Honestly, I'm no longer surprised by Christmas commercials airing just after Labor Day or the fact that stores will be opening before the turkey is even in the oven. For years now, it's seemed like the "Retail Industrial Complex" has wanted to transform the entirety of autumn into the kickoff for the holiday shopping season. It's part of what I think of as "holiday creep" - we don't have October 31st anymore, we have Halloween weekend. It isn't Thanksgiving Day; it's also Black Friday, Small Business Saturday and Cyber Monday.
But this coming Monday, November 11, our nation will observe Veterans Day, where we will solemnly recognize and salute the sacrifice and heroism of our servicemen and women who have given so much to our nation. Still, for me and my colleagues at State Street, recognizing our veterans is a year-round duty. One day isn't enough.
The skills that those who have served in the military can provide - perseverance, leadership, strength and teamwork - are skills that are in demand in today's workforce - each and every day.
Veterans exemplify the power of commitment - their dedication and their wherewithal are perfect traits for a business world where staying ahead of the competition is as much a function of unceasing effort as it is innovation.
The veterans of our armed forces demonstrate wisdom and knowledge. In the military, intelligence is an asset; its information you can choose to use - just like it is in today's business world. But without wisdom, intelligence simply becomes an asset that lacks practical application. The power of intelligence, and this is something our veterans grasp almost immediately, is in how it is gathered, how it is verified, and how it is analyzed well before it's ever put to use. Strategy is strategy no matter the setting.
Veterans embody the ethos of continual improvement. Today, business leaders are asked to do more with less, find ways to squeeze margins and operate at peak performance. These things seem to come naturally to the members of the military I've been privileged to encounter. Through sheer force of will and grit, they've transformed who they are physically and mentally to meet the challenges they face.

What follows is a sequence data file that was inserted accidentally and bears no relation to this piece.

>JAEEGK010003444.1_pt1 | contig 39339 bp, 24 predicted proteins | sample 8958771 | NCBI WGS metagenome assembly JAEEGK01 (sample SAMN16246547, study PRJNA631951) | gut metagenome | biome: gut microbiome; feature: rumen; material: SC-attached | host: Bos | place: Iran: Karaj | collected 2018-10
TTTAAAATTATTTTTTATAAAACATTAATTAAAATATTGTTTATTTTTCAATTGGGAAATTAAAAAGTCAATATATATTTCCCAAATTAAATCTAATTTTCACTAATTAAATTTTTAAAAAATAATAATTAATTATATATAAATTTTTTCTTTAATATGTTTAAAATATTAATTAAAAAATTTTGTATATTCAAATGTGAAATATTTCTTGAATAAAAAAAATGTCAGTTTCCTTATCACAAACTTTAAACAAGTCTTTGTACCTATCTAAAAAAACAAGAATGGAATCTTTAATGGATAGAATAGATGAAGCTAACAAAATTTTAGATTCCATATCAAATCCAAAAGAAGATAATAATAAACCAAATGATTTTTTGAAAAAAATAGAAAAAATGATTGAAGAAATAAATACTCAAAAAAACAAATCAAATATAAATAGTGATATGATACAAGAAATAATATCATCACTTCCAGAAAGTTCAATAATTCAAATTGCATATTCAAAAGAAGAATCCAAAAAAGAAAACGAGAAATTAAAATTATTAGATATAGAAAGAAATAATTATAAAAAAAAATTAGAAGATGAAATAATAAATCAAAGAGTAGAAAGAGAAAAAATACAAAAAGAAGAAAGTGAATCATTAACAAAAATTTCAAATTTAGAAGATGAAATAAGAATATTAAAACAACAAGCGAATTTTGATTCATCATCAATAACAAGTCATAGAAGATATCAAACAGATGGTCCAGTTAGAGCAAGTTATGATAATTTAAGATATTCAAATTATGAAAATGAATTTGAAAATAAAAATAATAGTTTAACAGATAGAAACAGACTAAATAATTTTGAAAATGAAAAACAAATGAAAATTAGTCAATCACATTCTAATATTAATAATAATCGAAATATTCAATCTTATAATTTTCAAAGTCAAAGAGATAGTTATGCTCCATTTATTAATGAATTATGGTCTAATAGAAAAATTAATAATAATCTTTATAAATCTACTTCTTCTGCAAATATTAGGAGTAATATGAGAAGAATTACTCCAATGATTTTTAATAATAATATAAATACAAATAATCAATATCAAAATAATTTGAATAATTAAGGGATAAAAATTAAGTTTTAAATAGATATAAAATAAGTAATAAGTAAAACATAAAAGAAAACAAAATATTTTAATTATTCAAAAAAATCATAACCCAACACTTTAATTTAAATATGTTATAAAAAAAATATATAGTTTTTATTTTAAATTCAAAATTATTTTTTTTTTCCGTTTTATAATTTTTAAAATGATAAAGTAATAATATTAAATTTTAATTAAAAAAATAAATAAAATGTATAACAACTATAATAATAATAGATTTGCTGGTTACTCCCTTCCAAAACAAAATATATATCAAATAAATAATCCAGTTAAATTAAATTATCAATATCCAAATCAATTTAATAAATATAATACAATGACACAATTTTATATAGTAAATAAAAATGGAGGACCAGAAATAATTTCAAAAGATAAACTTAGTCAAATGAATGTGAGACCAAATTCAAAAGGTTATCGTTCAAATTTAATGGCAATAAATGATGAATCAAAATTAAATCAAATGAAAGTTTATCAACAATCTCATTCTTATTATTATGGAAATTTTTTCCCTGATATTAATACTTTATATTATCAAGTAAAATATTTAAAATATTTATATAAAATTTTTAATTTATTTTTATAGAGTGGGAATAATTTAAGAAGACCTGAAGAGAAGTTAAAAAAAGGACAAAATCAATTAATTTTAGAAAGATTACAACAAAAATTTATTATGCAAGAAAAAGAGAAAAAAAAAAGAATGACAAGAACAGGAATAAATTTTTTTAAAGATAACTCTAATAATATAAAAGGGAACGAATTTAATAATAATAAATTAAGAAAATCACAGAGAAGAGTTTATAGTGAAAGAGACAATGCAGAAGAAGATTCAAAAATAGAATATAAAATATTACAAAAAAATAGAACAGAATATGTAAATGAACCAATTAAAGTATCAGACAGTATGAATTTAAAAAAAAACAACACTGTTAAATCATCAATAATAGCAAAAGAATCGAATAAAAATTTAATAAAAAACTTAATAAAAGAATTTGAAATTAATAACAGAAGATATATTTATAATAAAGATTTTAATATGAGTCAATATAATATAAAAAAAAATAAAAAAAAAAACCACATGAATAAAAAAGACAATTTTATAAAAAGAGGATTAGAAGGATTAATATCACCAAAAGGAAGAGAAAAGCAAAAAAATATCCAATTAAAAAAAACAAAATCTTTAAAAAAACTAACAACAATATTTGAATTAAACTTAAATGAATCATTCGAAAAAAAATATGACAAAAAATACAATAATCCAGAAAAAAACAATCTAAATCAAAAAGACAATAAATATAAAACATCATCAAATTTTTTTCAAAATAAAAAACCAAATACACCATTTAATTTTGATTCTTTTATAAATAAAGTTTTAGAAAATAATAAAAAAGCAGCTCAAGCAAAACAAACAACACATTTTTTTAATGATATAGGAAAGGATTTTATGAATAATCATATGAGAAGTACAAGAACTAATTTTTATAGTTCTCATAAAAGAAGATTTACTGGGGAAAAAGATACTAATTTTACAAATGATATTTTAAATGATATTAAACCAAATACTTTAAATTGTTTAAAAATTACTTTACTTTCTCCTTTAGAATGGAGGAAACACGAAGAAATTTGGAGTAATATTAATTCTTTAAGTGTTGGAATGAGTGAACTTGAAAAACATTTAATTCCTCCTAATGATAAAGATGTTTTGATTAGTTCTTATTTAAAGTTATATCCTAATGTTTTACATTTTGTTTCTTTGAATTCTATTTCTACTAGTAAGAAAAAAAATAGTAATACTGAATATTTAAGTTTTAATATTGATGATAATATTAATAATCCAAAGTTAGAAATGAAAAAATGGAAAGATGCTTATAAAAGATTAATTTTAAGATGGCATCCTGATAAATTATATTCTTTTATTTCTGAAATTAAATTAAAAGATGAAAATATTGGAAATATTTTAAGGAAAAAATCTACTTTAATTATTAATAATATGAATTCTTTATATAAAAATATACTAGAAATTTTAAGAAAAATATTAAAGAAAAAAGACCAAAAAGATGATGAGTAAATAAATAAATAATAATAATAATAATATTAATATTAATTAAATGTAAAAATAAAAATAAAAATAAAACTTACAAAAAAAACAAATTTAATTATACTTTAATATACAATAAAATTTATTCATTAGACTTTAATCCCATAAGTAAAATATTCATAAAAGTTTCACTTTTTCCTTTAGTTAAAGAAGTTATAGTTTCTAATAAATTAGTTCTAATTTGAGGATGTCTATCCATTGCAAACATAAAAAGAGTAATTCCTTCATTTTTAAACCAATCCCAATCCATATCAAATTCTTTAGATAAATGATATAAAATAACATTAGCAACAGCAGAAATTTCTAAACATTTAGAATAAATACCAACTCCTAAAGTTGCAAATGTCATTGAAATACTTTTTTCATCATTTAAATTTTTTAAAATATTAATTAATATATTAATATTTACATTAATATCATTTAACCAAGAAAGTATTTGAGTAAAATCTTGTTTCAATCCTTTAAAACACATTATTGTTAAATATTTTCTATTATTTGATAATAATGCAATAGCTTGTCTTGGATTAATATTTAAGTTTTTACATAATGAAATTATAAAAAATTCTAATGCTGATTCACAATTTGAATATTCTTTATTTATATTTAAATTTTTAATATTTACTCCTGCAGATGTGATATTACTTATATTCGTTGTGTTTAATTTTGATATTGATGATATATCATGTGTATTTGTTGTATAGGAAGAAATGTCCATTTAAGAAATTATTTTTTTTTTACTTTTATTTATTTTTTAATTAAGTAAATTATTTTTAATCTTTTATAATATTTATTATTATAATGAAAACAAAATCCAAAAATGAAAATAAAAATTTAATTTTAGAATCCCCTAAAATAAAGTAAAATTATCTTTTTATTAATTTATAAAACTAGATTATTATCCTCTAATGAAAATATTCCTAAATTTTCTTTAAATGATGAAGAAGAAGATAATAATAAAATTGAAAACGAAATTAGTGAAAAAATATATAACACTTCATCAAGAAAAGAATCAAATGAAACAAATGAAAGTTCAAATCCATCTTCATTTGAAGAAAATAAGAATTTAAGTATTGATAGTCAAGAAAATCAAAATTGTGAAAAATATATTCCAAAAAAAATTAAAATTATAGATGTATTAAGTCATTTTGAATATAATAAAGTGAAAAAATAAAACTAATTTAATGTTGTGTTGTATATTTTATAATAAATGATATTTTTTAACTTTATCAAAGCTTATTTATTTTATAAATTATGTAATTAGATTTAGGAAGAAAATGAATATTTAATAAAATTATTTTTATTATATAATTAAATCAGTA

Servicemen and women treat their jobs as missions. They strive to understand their own specific roles within an organization and to they innately understand the significance of what they do and how it impacts others. To them, teamwork isn't an option - it's critical in reaching desired outcomes.
Our veterans demonstrate the flexibility to adapt to ever-changing situations. I've been told that there's an old Army axiom, "The plan never survives contact with the enemy," and that's a truism for businesses today as well. In our 24/7, interconnected, information-addicted world, the rules of business and the strategies to succeed can change without any notice. Leaders who are married to the plan and not the outcome are often lost. It's the leaders who are adaptable -even after the plan has encountered the enemy - that thrive and survive.
There are few people who are as resilient as those who have served as members of our armed forces. In business today, the ability to bounce back from a sudden change is a key trait. We often hear about a leader's credentials - her MBA or his talent, but not so much about his or her resilience. As Woodrow Wilson observed, "The difference between a strong man and a weak one is that the former does not give up after a defeat."
At State Street, we're proud to honor America's sons and daughter who have served in our armed forces. We value the training, operational skills and leadership that our military personnel have acquired while defending our nation. And we are devoted to helping them transition to new careers and civilian life. Let's honor our Veterans on November 11th and throughout the year, because we know, one day isn't enough.